As a rule of thumb, assume you need a scope whose upper limit is 5 to 10 times the fastest signal you want to measure. That's especially true for digital signals, because the rising and falling edges of square waves are bundles of high-frequency information. A 50MHz scope can't tell the difference between a 50MHz square wave and a 50MHz sine wave. The more headroom you have between your signal and the scope's upper limit, the more useful information you can get about the fastest parts of the signal.

My day-to-day scope is a 100MHz 4-channel Tek, and I really like having four channels.

Most of what I do involves looking at the relationships between signals: Does the output behave as expected for the given input? How much lag is there from this part of a circuit to that part? etc. You can do simple comparisons with a 2-channel scope, but with four channels I can probe multiple points along a signal path.

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Re: Which oscilloscope do you recommend?

by pearlpearl on Fri Sep 02, 2016 9:34 pm

What is the model number of your 100MHz 4-channel Tek? What sampling rate would be sufficient for 99% of the cases?

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Re: Which oscilloscope do you recommend?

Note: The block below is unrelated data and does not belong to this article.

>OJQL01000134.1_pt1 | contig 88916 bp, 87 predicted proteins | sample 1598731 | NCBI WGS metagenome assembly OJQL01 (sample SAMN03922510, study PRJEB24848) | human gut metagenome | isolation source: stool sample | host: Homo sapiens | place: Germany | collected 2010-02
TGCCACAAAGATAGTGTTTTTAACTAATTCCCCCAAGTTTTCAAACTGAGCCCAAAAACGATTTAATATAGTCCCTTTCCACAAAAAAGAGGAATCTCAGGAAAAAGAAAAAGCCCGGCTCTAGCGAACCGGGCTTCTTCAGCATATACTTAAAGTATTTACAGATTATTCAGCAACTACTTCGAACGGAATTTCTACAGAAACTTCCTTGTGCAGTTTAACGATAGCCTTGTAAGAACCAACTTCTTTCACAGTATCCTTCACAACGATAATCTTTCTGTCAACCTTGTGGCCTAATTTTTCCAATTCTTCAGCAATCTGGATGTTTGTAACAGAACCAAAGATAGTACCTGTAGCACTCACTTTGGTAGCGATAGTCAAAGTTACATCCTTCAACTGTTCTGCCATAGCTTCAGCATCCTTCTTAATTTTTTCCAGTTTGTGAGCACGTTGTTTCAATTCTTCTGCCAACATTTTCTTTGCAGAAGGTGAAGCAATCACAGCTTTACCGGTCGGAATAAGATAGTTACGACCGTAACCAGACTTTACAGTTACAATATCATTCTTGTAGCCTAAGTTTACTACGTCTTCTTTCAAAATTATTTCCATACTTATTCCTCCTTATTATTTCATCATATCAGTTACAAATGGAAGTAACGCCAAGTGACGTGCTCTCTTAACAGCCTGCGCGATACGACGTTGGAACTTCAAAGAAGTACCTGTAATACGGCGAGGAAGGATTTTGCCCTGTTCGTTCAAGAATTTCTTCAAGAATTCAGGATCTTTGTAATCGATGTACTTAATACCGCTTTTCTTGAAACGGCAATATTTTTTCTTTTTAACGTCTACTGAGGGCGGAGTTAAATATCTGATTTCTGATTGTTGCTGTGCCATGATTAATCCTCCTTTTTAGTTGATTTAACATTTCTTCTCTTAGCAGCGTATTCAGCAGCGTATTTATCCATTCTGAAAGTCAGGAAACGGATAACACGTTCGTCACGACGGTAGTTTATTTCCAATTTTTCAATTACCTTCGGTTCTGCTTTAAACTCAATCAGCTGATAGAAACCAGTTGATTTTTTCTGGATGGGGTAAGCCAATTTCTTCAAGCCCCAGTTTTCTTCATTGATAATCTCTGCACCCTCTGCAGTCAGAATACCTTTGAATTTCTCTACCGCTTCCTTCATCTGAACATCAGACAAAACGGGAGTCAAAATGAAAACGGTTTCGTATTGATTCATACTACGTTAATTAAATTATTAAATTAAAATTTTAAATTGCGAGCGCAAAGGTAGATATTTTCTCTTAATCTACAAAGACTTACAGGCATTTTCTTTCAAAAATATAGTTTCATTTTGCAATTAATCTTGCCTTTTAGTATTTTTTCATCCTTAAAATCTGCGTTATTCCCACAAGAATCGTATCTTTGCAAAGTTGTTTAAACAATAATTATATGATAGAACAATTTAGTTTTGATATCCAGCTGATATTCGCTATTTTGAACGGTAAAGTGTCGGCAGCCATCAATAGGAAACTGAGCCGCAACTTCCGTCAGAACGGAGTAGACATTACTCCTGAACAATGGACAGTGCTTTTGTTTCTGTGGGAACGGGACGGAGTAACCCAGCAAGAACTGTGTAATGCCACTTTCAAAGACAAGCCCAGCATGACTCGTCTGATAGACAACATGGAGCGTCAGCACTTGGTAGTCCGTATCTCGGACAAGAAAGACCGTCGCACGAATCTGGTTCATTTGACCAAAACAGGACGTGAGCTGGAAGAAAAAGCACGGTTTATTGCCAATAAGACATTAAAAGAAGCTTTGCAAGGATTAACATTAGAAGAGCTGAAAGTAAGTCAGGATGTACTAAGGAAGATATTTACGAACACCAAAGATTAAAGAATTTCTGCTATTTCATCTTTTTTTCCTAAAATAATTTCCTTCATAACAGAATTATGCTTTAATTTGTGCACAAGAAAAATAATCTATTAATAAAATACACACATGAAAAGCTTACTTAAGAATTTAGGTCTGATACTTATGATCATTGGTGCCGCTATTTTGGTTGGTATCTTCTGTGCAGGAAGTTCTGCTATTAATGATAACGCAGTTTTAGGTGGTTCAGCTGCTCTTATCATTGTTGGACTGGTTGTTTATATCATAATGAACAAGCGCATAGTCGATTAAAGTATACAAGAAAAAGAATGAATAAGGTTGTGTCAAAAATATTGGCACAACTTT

by adafruit_support_mike on Fri Sep 02, 2016 11:43 pm

It's an MSO2014B 100MHz mixed-signal scope: 4-channel analog, 16-channel logic.

The sampling rate you need 99% of the time depends on what you do 10% of the time. With any measuring tool, 80% of the readings you take are fairly sloppy. You care more about the general behavior than the fine details. The remaining 20% of the time, you're looking for something specific and do care about the details. In about half of those cases, you'll want as much information as you can get.

For those measurements, you'll hit one of two limits: the smallest useful detail of the thing you're measuring, or the smallest detail your tools can resolve.

As a rule of thumb, you want an oscilloscope about 10x faster than the fastest signal you want to measure.

Without getting into the details of Fourier wave theory, you get more detail about signals every time you increase the sampling rate. When you stop getting more detail, just wider and wider copies of the same overall signal, you know you've hit the limits of the circuit under test. If you keep seeing new detail until you reach the scope's fastest sampling rate, you know you've hit the limits of the scope. A 10x change in sampling rate is enough to confirm you aren't seeing anything new.

Most of the signals I work with stay below 10MHz, so a 100MHz scope is suitable for my needs. OTOH, I just built a 0-to-1uS adjustable pulse generator that I couldn't characterize below 15nS because the scope couldn't keep up with the signal. I had to calculate the scope's impulse response and run the math backwards to estimate the circuit's performance down to 1nS.

I don't do enough work where the timing below 10nS really matters to justify the cost of a 1GHz scope, but will probably get there eventually.

I needed the pulse generator to trigger a circuit whose response had to be measured at 100mS per division, so even in one circuit I was measuring at both ends of the speed range.